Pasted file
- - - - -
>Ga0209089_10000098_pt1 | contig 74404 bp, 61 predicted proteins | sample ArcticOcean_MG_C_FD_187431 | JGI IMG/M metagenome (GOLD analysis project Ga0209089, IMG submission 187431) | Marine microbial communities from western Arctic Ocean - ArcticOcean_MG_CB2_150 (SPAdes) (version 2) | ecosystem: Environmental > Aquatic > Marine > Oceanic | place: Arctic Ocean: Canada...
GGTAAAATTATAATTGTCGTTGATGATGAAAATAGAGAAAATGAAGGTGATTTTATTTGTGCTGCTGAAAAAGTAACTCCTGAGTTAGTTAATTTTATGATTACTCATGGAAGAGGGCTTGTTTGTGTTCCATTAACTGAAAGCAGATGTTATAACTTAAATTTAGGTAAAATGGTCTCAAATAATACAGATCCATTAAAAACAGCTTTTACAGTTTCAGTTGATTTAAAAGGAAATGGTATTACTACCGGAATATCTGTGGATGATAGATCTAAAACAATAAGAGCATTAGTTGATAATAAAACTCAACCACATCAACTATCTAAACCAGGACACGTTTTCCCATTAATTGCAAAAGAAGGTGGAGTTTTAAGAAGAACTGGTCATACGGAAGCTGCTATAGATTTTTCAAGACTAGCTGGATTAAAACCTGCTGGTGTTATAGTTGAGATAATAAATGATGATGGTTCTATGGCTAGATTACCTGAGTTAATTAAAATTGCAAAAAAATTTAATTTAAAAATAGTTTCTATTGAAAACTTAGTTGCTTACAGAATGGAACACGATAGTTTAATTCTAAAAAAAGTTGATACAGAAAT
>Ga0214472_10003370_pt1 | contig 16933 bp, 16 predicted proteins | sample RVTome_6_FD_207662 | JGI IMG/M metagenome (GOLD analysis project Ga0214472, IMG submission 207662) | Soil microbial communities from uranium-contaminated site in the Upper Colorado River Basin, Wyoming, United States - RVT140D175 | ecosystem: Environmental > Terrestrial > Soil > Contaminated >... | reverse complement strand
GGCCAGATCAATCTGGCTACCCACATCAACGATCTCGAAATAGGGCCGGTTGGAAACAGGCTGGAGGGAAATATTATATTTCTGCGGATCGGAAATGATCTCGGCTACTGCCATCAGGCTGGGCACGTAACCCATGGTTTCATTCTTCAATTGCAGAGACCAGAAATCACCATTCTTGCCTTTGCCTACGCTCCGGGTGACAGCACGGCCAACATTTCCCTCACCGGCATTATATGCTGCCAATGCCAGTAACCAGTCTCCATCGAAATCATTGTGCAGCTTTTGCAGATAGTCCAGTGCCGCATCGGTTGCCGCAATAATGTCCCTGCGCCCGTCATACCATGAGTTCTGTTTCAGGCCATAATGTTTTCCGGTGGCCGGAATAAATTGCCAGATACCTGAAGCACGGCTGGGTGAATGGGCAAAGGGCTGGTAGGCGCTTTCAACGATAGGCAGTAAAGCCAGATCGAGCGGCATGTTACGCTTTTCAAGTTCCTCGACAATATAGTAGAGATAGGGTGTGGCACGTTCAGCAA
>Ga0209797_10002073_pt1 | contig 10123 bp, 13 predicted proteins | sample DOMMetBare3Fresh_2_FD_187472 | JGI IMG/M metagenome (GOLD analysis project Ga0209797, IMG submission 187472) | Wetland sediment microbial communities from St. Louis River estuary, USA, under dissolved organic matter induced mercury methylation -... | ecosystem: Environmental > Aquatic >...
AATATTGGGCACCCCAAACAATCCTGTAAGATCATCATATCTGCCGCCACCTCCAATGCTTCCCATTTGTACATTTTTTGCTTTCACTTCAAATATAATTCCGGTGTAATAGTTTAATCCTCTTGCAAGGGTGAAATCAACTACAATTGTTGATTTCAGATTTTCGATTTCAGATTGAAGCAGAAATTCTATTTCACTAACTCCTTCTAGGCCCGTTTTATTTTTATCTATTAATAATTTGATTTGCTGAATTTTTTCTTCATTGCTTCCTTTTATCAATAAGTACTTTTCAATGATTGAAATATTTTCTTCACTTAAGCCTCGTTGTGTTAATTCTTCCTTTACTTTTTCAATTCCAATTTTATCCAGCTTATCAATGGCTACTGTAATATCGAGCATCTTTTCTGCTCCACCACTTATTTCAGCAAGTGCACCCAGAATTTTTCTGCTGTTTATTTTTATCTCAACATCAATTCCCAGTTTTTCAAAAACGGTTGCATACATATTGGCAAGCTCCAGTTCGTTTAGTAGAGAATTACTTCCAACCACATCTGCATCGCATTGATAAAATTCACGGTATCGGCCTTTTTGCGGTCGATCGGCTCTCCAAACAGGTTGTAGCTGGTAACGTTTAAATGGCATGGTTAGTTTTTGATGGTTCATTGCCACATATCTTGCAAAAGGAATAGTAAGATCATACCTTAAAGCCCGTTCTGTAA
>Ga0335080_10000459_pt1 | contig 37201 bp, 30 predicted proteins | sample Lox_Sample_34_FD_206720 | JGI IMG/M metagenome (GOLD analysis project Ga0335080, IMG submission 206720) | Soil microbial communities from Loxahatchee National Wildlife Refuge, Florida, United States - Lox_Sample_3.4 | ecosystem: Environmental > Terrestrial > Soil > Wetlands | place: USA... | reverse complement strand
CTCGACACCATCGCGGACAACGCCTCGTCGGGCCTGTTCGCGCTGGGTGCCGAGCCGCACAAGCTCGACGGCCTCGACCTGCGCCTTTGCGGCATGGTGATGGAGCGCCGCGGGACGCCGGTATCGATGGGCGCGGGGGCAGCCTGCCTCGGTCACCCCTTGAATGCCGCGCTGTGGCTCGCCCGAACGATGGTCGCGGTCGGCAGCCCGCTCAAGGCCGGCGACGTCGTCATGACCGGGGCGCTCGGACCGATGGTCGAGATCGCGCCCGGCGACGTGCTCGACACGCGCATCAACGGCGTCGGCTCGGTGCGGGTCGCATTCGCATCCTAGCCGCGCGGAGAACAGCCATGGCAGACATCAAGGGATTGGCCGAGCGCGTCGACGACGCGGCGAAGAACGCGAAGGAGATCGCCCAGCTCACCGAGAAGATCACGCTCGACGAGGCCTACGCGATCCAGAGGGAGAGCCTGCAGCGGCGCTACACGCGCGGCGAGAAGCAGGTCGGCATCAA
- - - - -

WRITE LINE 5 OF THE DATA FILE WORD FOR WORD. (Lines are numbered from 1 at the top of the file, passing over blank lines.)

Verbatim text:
>Ga0209797_10002073_pt1 | contig 10123 bp, 13 predicted proteins | sample DOMMetBare3Fresh_2_FD_187472 | JGI IMG/M metagenome (GOLD analysis project Ga0209797, IMG submission 187472) | Wetland sediment microbial communities from St. Louis River estuary, USA, under dissolved organic matter induced mercury methylation -... | ecosystem: Environmental > Aquatic >...